Sequestration hits public service agencies in Redondo Beach
One consequence of ongoing federal budget cuts is that resources for the organizations serving disabled and needy people in Redondo Beach continue to shrink. Public service agencies – domestic violence shelters, food banks, and special needs providers, to name a few – will absorb a five percent across-the-board funding cut within this financial year.
At its Tuesday meeting, the Redondo Beach City Council held a public hearing to discuss Community Development Block Grant (CDBG) funding with the people whose organizations it funds. Afterward, the council authorized the city manager to submit grant applications to the U.S. Department of Housing and Urban Development (HUD).
While the tone was positive on both sides of the dais – service providers thanked the council for prioritizing CDBG funds, and the council reciprocated with accolades for their noble work – the reality is the available CDBG funding from HUD has decreased by 56 percent since 2001-2002. This trend will be furthered by recently imposed “federal sequestration” cuts.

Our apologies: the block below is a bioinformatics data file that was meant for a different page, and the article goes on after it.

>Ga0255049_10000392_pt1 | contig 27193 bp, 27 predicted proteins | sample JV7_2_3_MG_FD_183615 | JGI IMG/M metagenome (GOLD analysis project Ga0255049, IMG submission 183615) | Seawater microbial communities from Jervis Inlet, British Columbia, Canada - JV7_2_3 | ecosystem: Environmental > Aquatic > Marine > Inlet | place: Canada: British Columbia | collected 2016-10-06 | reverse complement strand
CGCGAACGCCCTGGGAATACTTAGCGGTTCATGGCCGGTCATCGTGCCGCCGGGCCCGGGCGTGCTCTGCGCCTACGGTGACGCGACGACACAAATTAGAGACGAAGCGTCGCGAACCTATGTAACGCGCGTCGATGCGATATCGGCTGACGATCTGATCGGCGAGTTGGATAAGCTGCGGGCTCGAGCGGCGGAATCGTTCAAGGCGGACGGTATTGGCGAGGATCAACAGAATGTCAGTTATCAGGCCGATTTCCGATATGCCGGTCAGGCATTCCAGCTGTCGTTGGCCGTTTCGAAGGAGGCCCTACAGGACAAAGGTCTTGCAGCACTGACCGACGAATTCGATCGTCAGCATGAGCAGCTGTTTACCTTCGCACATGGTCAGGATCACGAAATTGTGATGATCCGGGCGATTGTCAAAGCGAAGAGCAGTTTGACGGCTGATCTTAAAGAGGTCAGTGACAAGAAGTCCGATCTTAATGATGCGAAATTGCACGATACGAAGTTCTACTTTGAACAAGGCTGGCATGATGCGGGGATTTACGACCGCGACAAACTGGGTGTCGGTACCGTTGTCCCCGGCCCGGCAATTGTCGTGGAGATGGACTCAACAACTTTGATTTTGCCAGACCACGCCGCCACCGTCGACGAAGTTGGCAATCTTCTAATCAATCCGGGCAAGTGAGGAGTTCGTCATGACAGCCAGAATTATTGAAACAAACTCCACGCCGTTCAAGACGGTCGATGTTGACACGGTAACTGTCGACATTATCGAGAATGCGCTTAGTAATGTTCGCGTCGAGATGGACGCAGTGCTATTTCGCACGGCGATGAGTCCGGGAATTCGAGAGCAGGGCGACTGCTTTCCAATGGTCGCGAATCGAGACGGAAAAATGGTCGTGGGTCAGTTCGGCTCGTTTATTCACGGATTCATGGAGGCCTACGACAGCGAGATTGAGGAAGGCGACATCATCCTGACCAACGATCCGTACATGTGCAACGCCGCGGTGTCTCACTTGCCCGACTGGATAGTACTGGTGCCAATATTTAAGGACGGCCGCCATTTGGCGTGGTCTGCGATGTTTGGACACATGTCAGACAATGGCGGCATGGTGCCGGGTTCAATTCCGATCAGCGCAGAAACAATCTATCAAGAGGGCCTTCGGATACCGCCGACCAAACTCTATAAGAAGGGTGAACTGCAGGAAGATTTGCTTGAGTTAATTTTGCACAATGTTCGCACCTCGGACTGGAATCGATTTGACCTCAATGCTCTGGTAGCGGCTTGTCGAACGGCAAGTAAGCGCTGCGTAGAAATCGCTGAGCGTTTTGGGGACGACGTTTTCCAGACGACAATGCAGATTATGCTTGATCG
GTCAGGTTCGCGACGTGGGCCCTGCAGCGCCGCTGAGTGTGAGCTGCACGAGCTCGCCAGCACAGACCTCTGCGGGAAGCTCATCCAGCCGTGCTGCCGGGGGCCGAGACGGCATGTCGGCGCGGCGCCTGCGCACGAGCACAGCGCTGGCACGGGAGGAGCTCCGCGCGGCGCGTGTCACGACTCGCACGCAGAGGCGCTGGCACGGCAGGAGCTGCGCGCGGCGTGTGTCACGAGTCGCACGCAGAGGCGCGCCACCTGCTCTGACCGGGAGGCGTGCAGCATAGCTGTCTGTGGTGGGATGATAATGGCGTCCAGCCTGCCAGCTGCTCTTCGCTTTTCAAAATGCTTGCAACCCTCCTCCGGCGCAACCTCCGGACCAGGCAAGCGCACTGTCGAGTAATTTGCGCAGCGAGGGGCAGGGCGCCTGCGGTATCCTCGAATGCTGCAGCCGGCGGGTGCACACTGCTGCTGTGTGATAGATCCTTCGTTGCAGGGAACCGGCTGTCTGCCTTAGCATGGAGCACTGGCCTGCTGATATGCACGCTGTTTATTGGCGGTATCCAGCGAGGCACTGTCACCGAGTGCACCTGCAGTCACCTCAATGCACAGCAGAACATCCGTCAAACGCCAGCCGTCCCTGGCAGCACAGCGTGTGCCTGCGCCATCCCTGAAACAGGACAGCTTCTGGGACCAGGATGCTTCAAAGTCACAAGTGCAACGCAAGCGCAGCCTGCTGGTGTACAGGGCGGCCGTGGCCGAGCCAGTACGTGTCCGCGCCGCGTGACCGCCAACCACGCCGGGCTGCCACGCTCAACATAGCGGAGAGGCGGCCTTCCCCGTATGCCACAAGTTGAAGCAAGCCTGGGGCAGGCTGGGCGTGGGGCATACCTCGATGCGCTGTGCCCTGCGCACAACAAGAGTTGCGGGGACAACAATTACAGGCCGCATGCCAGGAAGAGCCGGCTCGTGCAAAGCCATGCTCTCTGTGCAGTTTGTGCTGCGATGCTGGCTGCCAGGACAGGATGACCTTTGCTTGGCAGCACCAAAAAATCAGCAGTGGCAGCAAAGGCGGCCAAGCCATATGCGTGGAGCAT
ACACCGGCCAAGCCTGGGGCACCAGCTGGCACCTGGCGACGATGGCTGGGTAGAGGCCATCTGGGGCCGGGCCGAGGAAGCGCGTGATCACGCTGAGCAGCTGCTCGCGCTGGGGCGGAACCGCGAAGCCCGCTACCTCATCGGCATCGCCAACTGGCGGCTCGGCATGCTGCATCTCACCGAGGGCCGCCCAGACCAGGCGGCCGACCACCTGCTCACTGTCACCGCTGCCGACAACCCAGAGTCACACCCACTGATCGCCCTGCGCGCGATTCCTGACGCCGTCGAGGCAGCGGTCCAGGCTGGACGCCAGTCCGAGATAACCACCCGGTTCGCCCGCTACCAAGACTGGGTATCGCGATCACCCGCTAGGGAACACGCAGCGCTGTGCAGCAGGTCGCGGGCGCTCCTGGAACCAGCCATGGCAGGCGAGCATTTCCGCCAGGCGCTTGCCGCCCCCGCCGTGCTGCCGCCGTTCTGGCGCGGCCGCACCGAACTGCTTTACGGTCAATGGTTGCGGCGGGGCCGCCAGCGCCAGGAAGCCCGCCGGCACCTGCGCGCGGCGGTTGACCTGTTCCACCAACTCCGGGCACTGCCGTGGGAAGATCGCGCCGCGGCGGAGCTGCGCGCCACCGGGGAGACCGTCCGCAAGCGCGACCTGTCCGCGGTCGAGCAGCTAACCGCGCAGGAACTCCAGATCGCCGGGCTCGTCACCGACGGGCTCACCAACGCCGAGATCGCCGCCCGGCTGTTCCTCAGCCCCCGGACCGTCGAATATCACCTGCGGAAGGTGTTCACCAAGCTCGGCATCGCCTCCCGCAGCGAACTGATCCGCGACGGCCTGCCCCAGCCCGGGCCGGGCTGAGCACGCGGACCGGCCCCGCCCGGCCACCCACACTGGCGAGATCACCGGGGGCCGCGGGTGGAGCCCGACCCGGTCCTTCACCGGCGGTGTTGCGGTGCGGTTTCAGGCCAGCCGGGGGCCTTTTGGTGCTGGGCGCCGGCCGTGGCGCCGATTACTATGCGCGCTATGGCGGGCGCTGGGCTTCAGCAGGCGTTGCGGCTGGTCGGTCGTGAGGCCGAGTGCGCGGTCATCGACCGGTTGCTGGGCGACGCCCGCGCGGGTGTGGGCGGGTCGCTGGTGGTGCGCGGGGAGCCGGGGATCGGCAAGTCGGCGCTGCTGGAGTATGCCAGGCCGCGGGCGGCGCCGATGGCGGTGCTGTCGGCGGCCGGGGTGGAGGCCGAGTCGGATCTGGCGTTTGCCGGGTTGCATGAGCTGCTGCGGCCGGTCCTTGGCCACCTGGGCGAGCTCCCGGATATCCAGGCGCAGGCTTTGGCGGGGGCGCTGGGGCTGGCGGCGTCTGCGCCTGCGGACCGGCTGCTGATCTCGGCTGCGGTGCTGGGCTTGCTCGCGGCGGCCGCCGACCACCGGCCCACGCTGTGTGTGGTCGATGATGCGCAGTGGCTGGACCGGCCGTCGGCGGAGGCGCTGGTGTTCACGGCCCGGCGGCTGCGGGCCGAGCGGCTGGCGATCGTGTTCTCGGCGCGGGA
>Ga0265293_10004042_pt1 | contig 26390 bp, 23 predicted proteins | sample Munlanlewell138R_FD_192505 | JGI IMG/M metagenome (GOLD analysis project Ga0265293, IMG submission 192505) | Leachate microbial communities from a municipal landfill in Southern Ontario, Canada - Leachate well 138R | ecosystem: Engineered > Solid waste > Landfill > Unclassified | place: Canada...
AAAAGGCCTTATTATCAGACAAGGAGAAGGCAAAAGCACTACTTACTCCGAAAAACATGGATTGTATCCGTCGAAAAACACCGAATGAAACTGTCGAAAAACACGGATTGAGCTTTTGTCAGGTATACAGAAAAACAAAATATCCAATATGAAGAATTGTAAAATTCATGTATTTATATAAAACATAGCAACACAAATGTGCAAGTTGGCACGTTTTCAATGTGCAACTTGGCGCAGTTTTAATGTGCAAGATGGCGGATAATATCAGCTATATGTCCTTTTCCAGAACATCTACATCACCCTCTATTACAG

Twelve years ago, CDBG funding in Redondo Beach was $575,824 overall, and $86,373 of that was earmarked for public service agencies. Last year, the CDBG provided $266,341 overall, and for 2013-2014, the grant funding available is $253,024. Of that, just $37,954 will be split between 12 public service agencies.
A majority of the CDBG funding – $116,965 – is likely to be spent on a proposed project to install curb ramps throughout the city. The city is proposing to use $47,500 for its housing improvement program, which provides grants for special home repairs to disabled people, and the remainder will go to the aforementioned public service agencies. Of the total funding, $50,605 has been earmarked for administration costs.
Service providers took the podium Tuesday night to explain to the council the work their organizations do, the people they serve, and the reasons they desperately need funding.
“You remind me annually that there are people in need in this community and you’re the ones on the front lines serving those needs,” District 5 Councilmember Steve Diels said after the hearing. “This has been a really difficult period these last four years during a time when we’ve had diminishing resources…and when resources diminish, needs increase. I can’t imagine what you’ve been witnessing doing the work that you do.”
He said the council and mayor have fought in past years to retain CDBG funds, and have lobbied in Washington, D.C., but said it was “awkward” receiving thanks when the gratitude should be directed toward service providers.
“We respect what you do, and thank you,” he said.
District 2 Councilmember Steve Aspel agreed, and said it “hurts” to know that needs are high but money being provided by federal agencies is low.